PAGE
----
NC State Awash in Freshwater Research
Washing across North Carolina, from tiny streams that trickle down the western mountains to the Neuse and Cape Fear rivers that roll through the eastern half of the state, water has been vital to the state’s growth for centuries. It has served as inland transportation and trade routes, sustained crops and livestock, and powered textile mills, furniture plants, and biotech labs. Because of water’s key role in North Carolina’s agricultural and industrial heritage, NC State has been heavily involved in water-related research for years.
“Our water quality research used to be primarily focused on agricultural and rural issues,” says Dr. Jean Spooner, a professor in the Department of Biological and Agricultural Engineering. “But stormwater runoff and pollution issues became even more important after the Clean Water Act became law.” As director of NC State’s Soil and Water Environmental Technology Center (SWETC) and leader of the Water Quality Group on campus, Spooner recognizes the scope of water research at the University as well as anyone.
SWETC and the Water Quality Group combine research with extension to develop and implement technologies statewide to maintain clean drinking water, control erosion and stormwater, restore streams and wetlands, and manage watersheds. Environmental engineers, soil scientists, economists, sociologists, public policy experts, landscape architects, forestry experts, and other researchers from across the University have teamed up on many projects, Spooner says. “An interdisciplinary approach,” she says, “is key to moving NC State forward and maintaining our leadership in water-quality issues.”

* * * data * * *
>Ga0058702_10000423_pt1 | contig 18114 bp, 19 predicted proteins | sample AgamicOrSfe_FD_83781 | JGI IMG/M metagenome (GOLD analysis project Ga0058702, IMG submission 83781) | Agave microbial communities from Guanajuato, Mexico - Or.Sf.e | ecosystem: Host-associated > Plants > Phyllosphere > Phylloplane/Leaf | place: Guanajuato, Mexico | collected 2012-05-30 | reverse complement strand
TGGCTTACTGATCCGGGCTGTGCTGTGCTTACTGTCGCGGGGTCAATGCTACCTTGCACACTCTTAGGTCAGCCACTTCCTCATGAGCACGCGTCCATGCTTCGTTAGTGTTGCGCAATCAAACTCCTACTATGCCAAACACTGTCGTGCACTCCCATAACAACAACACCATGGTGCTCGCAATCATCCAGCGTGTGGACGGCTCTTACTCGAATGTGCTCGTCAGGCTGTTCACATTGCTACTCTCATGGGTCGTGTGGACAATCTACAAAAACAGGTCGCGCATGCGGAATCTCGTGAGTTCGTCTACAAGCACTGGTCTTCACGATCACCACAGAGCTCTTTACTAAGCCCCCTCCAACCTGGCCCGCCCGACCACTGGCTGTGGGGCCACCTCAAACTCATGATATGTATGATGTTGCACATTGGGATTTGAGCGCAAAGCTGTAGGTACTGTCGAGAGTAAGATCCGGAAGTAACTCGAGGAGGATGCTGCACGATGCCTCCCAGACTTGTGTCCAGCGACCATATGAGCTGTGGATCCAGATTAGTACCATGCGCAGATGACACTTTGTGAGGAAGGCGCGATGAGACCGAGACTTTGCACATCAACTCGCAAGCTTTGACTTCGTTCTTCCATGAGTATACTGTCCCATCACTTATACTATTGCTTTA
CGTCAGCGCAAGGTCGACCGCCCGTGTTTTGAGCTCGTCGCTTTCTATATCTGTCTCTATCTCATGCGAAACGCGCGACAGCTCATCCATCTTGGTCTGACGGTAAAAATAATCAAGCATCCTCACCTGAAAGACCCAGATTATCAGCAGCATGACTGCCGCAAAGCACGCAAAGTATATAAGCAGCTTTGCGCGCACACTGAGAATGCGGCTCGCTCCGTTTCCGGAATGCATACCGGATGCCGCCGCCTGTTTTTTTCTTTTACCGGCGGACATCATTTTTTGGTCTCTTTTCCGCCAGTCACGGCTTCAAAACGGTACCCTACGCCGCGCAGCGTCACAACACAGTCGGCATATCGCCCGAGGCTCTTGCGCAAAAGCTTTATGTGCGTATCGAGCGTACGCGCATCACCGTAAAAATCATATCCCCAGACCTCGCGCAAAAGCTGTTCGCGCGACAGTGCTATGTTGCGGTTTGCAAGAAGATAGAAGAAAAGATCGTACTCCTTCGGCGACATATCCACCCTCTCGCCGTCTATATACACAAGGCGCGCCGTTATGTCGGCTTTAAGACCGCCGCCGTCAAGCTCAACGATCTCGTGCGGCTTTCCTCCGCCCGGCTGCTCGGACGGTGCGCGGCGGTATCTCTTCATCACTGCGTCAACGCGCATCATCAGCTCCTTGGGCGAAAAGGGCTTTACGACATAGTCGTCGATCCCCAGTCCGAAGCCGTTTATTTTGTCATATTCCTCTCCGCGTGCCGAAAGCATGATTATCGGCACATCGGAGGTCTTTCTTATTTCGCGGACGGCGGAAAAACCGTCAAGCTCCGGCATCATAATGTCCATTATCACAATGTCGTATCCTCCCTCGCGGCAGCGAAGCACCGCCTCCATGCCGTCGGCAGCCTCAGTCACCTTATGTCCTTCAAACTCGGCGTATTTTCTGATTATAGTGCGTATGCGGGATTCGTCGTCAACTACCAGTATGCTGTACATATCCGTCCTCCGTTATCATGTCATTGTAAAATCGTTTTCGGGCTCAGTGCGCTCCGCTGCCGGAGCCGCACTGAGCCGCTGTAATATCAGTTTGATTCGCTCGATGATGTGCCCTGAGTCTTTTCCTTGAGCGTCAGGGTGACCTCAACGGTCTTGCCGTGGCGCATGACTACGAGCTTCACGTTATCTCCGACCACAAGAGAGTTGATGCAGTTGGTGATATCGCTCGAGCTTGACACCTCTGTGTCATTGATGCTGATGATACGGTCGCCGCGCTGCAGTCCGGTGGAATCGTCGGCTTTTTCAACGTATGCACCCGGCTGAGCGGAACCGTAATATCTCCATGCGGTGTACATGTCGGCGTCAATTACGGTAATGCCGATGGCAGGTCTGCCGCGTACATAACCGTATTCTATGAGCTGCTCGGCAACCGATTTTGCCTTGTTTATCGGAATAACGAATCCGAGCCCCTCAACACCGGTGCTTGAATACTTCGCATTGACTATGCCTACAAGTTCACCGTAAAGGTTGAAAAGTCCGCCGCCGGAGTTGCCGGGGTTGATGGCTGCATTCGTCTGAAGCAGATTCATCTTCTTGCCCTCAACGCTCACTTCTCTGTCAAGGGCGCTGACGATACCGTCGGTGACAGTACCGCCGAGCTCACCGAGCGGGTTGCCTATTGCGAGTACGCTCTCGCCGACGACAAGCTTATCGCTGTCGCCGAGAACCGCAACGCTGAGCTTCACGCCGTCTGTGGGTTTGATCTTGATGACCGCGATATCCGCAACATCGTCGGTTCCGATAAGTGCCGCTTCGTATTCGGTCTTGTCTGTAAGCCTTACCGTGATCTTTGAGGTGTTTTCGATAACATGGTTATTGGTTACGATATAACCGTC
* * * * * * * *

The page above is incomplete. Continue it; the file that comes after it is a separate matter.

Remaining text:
NC State also brings other resources to bear in water research, such as North Carolina’s State Climate Office in the College of Physical and Mathematical Sciences and the National Weather Service Regional Forecast Office on NC State’s Centennial Campus. Both provide critical data and analysis in studying events like the record-setting drought of 2007-08. The Water Resources Research Institute channels federal and state funding to water-related research and conducts conferences, workshops, and seminars to transfer the resulting technology to communities.
“Water is a subject that really leverages the science and engineering expertise NC State is known for,” Vice Chancellor for Research and Graduate Studies Terri Lomax says. “Increasingly, solving significant problems related to water requires our experts from across NC State.” Discussions have begun to use that foundation to build a regional consortium that would handle major research projects, Lomax says. “We’re trying to coalesce our resources into one group that can tackle the big issues of regional and national importance from several angles.”
This issue of RESULTS highlights some of NC State’s top water-related research programs.